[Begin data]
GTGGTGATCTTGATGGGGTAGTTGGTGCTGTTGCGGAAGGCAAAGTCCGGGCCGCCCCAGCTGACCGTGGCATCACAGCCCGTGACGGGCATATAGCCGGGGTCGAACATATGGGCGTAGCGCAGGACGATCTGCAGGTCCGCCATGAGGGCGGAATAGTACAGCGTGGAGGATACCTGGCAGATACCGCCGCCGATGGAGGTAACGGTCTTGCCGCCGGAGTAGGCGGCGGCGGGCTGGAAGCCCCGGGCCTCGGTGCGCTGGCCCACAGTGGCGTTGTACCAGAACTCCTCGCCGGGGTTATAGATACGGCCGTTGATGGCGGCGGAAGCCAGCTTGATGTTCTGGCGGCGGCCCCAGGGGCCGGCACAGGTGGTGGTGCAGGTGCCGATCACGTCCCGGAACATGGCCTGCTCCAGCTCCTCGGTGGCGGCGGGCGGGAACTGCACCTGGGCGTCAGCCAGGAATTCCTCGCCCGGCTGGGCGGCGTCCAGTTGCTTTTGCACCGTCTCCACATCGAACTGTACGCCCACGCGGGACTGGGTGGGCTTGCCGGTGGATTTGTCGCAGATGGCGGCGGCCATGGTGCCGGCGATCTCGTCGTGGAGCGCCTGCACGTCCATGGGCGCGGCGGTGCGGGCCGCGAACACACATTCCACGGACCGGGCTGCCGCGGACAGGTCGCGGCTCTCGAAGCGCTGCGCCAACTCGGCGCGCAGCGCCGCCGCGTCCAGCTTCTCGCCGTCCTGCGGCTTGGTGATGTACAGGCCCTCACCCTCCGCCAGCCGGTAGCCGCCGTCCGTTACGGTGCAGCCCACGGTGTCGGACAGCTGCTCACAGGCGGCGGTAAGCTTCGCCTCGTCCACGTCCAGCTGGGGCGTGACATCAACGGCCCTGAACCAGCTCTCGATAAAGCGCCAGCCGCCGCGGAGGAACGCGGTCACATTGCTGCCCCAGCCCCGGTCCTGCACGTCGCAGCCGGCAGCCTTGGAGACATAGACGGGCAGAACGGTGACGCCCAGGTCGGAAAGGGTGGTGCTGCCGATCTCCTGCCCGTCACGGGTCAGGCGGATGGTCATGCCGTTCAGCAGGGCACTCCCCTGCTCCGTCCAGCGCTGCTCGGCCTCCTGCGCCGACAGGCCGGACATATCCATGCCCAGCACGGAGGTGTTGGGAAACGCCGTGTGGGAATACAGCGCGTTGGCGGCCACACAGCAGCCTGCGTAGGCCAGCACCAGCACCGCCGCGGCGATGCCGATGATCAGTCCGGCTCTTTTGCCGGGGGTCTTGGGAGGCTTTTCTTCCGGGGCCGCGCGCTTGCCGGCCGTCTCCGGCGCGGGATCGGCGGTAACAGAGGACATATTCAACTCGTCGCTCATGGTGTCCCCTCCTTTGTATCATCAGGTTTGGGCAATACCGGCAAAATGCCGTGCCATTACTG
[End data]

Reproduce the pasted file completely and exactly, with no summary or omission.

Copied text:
GTGGTGATCTTGATGGGGTAGTTGGTGCTGTTGCGGAAGGCAAAGTCCGGGCCGCCCCAGCTGACCGTGGCATCACAGCCCGTGACGGGCATATAGCCGGGGTCGAACATATGGGCGTAGCGCAGGACGATCTGCAGGTCCGCCATGAGGGCGGAATAGTACAGCGTGGAGGATACCTGGCAGATACCGCCGCCGATGGAGGTAACGGTCTTGCCGCCGGAGTAGGCGGCGGCGGGCTGGAAGCCCCGGGCCTCGGTGCGCTGGCCCACAGTGGCGTTGTACCAGAACTCCTCGCCGGGGTTATAGATACGGCCGTTGATGGCGGCGGAAGCCAGCTTGATGTTCTGGCGGCGGCCCCAGGGGCCGGCACAGGTGGTGGTGCAGGTGCCGATCACGTCCCGGAACATGGCCTGCTCCAGCTCCTCGGTGGCGGCGGGCGGGAACTGCACCTGGGCGTCAGCCAGGAATTCCTCGCCCGGCTGGGCGGCGTCCAGTTGCTTTTGCACCGTCTCCACATCGAACTGTACGCCCACGCGGGACTGGGTGGGCTTGCCGGTGGATTTGTCGCAGATGGCGGCGGCCATGGTGCCGGCGATCTCGTCGTGGAGCGCCTGCACGTCCATGGGCGCGGCGGTGCGGGCCGCGAACACACATTCCACGGACCGGGCTGCCGCGGACAGGTCGCGGCTCTCGAAGCGCTGCGCCAACTCGGCGCGCAGCGCCGCCGCGTCCAGCTTCTCGCCGTCCTGCGGCTTGGTGATGTACAGGCCCTCACCCTCCGCCAGCCGGTAGCCGCCGTCCGTTACGGTGCAGCCCACGGTGTCGGACAGCTGCTCACAGGCGGCGGTAAGCTTCGCCTCGTCCACGTCCAGCTGGGGCGTGACATCAACGGCCCTGAACCAGCTCTCGATAAAGCGCCAGCCGCCGCGGAGGAACGCGGTCACATTGCTGCCCCAGCCCCGGTCCTGCACGTCGCAGCCGGCAGCCTTGGAGACATAGACGGGCAGAACGGTGACGCCCAGGTCGGAAAGGGTGGTGCTGCCGATCTCCTGCCCGTCACGGGTCAGGCGGATGGTCATGCCGTTCAGCAGGGCACTCCCCTGCTCCGTCCAGCGCTGCTCGGCCTCCTGCGCCGACAGGCCGGACATATCCATGCCCAGCACGGAGGTGTTGGGAAACGCCGTGTGGGAATACAGCGCGTTGGCGGCCACACAGCAGCCTGCGTAGGCCAGCACCAGCACCGCCGCGGCGATGCCGATGATCAGTCCGGCTCTTTTGCCGGGGGTCTTGGGAGGCTTTTCTTCCGGGGCCGCGCGCTTGCCGGCCGTCTCCGGCGCGGGATCGGCGGTAACAGAGGACATATTCAACTCGTCGCTCATGGTGTCCCCTCCTTTGTATCATCAGGTTTGGGCAATACCGGCAAAATGCCGTGCCATTACTG